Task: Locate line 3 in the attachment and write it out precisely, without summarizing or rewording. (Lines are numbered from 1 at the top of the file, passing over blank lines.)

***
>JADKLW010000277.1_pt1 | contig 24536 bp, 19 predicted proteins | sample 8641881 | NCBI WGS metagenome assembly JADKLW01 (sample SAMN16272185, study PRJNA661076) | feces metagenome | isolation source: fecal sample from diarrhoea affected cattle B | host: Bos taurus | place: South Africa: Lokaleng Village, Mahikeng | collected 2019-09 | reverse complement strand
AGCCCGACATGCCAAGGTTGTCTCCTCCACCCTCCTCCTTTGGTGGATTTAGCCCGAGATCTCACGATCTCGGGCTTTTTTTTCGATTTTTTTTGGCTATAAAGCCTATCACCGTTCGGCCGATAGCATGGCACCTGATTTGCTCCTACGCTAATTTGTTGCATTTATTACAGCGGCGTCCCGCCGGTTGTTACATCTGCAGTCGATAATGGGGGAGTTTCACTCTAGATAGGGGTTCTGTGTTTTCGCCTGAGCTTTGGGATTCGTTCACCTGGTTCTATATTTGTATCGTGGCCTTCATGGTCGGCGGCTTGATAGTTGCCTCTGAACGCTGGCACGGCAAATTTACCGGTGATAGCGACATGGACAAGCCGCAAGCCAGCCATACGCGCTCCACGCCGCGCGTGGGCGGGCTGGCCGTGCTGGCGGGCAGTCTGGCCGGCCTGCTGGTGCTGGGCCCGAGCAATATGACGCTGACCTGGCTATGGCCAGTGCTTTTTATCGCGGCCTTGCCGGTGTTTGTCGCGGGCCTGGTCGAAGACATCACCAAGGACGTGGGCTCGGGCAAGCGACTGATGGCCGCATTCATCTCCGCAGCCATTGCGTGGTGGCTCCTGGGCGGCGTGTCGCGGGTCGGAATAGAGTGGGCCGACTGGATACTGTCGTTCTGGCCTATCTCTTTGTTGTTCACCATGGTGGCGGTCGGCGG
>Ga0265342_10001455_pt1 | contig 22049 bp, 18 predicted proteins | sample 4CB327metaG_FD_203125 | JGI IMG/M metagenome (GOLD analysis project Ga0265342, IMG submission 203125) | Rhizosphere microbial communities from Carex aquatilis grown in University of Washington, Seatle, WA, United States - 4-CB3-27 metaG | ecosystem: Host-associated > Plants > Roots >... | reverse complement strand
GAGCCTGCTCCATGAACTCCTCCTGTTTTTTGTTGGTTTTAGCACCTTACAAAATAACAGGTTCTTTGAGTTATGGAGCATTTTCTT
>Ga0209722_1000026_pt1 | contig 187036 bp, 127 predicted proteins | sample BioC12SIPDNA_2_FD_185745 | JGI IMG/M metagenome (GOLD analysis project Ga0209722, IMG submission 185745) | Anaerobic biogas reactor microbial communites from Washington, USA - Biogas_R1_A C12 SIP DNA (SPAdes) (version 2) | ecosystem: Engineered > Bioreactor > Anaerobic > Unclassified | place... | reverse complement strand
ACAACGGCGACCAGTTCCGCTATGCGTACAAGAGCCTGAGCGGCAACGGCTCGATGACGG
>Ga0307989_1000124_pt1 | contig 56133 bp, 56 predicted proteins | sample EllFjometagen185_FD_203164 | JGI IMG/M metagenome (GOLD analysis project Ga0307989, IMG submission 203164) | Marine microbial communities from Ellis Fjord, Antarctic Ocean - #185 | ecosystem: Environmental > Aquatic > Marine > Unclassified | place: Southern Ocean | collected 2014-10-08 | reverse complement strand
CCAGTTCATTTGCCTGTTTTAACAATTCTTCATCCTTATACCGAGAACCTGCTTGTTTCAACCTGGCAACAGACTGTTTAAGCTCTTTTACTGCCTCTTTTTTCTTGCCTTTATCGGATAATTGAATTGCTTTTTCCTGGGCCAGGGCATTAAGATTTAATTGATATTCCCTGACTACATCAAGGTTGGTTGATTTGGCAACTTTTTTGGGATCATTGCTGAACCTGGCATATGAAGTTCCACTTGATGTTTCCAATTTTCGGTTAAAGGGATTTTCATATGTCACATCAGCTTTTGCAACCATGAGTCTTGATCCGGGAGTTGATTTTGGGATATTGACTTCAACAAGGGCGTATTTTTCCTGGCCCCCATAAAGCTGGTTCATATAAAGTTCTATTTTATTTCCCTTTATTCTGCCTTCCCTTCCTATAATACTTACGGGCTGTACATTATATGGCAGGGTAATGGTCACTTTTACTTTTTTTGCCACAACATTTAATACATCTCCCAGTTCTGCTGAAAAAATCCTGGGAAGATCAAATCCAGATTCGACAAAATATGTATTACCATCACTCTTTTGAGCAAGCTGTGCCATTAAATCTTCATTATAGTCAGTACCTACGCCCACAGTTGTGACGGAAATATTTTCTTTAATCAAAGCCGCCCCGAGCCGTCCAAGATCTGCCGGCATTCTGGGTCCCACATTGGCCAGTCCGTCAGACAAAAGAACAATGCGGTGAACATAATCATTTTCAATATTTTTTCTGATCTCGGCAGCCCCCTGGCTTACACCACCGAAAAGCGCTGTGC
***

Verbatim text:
>Ga0265342_10001455_pt1 | contig 22049 bp, 18 predicted proteins | sample 4CB327metaG_FD_203125 | JGI IMG/M metagenome (GOLD analysis project Ga0265342, IMG submission 203125) | Rhizosphere microbial communities from Carex aquatilis grown in University of Washington, Seatle, WA, United States - 4-CB3-27 metaG | ecosystem: Host-associated > Plants > Roots >... | reverse complement strand